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Mrs Cook’s Blog
Last Saturday we welcomed a record number of girls in to the senior school for Entrance Test Day. It is a date that has been circled on calendars inside and outside school for well over a year now; the finale of our Year 7 admissions adventure.
Many parents and girls who have ‘been through’ the process of applying to independent schools talk about it with real angst. They refer to the sleepless nights, the anxieties, the feelings of inadequacy, the hours spent on specimen papers – and that’s just the parents!
And for us, on the other side, we see girls who get quite worried and this is bound to prevent them from performing to their best. At the other end of the scale, some arrive supremely confident… as long as they are asked all the questions they have been prepared for. In previous years, we have ‘interviewed’ girls who have clearly been primed to deliver the ‘right’ answer.
This year we decided to do things differently. This was certainly not a flippant decision nor was it made quickly or as a response to any one factor. We simply started to question the value of the data (and the process) we were using in terms of informing us about an individual girl’s potential for learning. We established that the aim of our Entrance Test process for Year 7 should be to find out how girls think and learn, rather than what they already know. We wanted to find out what they could achieve at Croydon High, rather than what they have already achieved.
In short, rather than assess what our applicants know and how well they have already been trained, we are much more interested in finding out how they think and how they respond to engaging teaching.
So, in consultation with key members of the teaching staff, we designed a process intended to make girls feel comfortable, to reduce pressure and to give them a platform where they could shine. Our aim was to engage the girls in a process that was perceived as fun (or certainly not scary) and yet provided the academic challenge to be expected from a school like Croydon High.
Firstly, the girls had a lesson. They were introduced to a topic and given an opportunity to discuss it. They then produced a piece of writing based on what they had been taught but with scope for them to use their imaginations and their own creative ideas. These scripts were marked and the experienced teachers who delivered the lesson also took time to observe the girls, to see how they listened and interacted.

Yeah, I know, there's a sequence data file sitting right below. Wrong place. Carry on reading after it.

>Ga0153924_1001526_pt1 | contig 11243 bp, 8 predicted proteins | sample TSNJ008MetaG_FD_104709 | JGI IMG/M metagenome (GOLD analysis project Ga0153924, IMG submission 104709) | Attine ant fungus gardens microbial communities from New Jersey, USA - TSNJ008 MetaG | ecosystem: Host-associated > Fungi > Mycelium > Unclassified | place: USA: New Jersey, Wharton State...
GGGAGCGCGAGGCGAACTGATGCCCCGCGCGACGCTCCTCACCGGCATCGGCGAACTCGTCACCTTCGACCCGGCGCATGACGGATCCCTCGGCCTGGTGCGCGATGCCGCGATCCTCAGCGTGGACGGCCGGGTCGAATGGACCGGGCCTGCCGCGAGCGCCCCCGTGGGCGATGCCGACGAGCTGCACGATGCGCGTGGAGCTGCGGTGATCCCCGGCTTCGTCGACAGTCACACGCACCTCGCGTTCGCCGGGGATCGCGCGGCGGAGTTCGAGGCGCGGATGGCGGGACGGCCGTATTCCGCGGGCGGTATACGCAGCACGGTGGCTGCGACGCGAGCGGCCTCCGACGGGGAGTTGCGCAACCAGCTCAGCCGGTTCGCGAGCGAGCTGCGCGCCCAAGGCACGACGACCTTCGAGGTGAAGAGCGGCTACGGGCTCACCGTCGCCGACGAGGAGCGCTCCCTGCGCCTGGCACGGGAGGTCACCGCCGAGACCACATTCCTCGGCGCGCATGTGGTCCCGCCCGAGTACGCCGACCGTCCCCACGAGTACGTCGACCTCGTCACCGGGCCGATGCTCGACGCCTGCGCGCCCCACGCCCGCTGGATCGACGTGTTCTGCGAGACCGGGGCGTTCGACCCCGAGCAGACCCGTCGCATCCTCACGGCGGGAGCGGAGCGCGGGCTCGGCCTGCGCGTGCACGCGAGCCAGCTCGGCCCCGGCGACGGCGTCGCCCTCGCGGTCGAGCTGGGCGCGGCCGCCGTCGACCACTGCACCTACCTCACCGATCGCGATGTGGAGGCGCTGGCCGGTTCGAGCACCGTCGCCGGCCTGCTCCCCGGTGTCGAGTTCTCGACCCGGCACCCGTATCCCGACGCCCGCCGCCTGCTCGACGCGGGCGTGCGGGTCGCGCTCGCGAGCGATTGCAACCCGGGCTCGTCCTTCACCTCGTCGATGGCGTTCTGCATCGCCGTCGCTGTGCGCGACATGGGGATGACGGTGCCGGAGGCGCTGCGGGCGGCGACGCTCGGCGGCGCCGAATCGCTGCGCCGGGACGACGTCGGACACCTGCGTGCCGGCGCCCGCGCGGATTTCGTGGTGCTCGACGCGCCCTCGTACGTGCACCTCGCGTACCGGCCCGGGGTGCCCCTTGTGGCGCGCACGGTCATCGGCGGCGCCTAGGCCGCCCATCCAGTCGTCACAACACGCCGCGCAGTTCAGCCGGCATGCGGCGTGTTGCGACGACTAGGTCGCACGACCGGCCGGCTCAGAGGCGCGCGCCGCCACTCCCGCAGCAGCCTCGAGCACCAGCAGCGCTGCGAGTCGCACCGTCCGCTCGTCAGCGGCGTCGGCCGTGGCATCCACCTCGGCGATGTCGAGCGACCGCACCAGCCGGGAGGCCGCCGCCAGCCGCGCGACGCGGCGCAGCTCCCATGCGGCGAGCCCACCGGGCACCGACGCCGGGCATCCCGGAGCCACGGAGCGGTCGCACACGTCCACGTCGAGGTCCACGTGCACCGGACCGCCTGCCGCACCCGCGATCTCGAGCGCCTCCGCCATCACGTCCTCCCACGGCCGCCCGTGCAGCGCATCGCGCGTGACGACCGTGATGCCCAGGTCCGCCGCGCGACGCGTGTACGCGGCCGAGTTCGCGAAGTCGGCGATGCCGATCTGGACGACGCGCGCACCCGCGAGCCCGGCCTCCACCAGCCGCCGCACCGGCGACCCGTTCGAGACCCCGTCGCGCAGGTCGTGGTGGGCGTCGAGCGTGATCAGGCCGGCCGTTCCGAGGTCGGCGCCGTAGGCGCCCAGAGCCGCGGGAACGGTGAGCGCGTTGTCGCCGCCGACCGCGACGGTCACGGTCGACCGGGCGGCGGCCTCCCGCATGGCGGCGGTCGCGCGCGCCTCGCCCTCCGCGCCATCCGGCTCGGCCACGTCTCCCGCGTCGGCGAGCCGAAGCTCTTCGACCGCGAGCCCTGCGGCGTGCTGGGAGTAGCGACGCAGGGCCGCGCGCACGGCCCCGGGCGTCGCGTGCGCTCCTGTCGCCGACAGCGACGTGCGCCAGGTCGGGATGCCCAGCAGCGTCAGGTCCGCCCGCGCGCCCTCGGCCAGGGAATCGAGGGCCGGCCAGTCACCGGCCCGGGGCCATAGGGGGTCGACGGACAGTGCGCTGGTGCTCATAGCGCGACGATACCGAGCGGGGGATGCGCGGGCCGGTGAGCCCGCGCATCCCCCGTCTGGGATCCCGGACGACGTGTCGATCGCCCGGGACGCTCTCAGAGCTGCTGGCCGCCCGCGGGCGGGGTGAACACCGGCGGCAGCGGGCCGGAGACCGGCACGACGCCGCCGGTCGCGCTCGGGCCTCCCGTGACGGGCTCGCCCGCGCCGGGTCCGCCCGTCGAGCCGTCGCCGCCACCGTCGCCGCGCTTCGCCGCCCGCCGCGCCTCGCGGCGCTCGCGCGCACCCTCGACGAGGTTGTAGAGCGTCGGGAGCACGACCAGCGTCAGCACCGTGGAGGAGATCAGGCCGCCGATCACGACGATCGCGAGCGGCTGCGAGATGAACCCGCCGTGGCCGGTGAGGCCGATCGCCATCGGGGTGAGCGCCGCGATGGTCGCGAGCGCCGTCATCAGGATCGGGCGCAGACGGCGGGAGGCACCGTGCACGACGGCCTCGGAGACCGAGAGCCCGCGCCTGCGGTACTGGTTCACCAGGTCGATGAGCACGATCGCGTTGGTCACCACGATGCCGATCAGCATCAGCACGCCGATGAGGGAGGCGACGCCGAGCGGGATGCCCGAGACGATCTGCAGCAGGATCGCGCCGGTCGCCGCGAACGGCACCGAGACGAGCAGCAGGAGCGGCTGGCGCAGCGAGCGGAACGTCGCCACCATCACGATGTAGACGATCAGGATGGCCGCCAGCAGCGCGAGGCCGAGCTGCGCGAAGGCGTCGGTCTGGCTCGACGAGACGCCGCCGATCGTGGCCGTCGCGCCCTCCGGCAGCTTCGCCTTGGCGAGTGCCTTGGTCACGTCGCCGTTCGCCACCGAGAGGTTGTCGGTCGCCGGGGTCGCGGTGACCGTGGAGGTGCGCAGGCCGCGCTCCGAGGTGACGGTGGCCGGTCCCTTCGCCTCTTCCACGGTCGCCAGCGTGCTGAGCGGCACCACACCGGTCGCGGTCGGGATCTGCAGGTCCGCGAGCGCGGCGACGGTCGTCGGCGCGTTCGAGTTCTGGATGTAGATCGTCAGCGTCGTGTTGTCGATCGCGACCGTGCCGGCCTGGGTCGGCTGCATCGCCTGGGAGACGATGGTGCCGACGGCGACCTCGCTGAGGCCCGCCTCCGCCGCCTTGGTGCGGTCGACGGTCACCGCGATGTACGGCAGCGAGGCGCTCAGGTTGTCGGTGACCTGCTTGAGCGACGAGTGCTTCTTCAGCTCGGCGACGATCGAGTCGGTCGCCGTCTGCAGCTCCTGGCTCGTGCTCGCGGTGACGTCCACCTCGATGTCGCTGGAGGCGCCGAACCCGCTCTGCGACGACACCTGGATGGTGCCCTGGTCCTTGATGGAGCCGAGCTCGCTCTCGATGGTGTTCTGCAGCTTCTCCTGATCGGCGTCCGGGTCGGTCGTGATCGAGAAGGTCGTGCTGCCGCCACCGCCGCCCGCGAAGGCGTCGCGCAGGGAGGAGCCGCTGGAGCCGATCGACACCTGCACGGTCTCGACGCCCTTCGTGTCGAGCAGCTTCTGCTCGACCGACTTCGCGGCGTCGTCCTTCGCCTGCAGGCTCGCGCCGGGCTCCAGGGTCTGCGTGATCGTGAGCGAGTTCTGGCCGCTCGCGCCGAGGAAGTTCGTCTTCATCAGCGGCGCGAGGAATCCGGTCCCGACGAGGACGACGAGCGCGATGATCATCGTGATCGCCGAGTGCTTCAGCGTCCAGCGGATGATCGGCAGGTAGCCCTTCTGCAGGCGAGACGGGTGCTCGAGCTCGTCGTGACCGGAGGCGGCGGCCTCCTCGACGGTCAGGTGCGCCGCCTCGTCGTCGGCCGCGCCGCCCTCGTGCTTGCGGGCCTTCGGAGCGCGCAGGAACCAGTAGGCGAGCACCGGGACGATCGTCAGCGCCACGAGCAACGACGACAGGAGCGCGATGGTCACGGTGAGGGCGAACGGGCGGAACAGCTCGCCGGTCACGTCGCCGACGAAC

The girls also sat an adaptive online test to measure their ability in numeracy, problem solving and literacy. By adaptive, we mean it responds to the girl’s individual answers, getting harder each time they got a question right (and changing direction slightly if an answer is wrong and it is apparent the respondent is not familiar with this sort of question). In this way, each experience becomes personalised and unique and no child is faced with question after question that demand skills or knowledge that they have not covered before. Neither can those who have been prepared for a specific type of test, simply churn out what they have learned to be the right answers. The test challenges each girl sufficiently until it finds her level but, crucially, there is no preparation required and no practice papers are available.
Finally, the girls enjoyed some philosophical debate! In small groups of no more than six, each with a teacher, the girls discussed ideas and thoughts centred around questions such as… is there more future or past? Or, how do you know if something exists if you cannot see it?
In a non-intimidating environment, the conversations flowed freely and the staff were really able to see the girls’ personalities come through. It wasn’t just about who had all the ideas or who grasped the concepts, it was also about who listened, who was persuasive in their arguments and who could express their thoughts. No rights or wrongs.
After a lively and delicious lunch, when copious amounts of lasagne and cupcakes were devoured, the girls burnt off their energy with a fantastic session in the Sports Club, with fast moving, fun and competitive games organised by our wonderful PE department.
We thought it was a wonderful day but more importantly, it seems the girls and their parents thought it was too. The atmosphere throughout was positive and happy, in fact several girls asked me when they were going to do the test! We now have the information we need to make informed decisions about entry and the advantage is that, this year, we have had the opportunity to really get to know the girls so that they are far more than just a name and score on a test paper. Feedback from parents has been so positive – the following quotes being very typical…
I would like to thank you and your staff for making her feel so welcome at today’s Entrance Exam. She was understandably nervous first thing this morning but has returned brimming with energy and enthusiasm, in particular for her History lesson – at the dinner table she was uncharacteristically animated while retelling the story of The Titanic!
Thanks again for making what could have been such a daunting experience, so enjoyable. I sincerely hope she has done well enough to join you in September as I feel Croydon High is exactly the right environment for her.
Both my husband and I feel that it was extremely refreshing for her to be assessed in such innovative ways as opposed to the exam techniques.
We are now looking forward to welcoming an outstanding group of individuals in September, who will make up the Year 7 Class of 2019 and will embark on the next exciting stage of their educational journey together. Every girl, every day.
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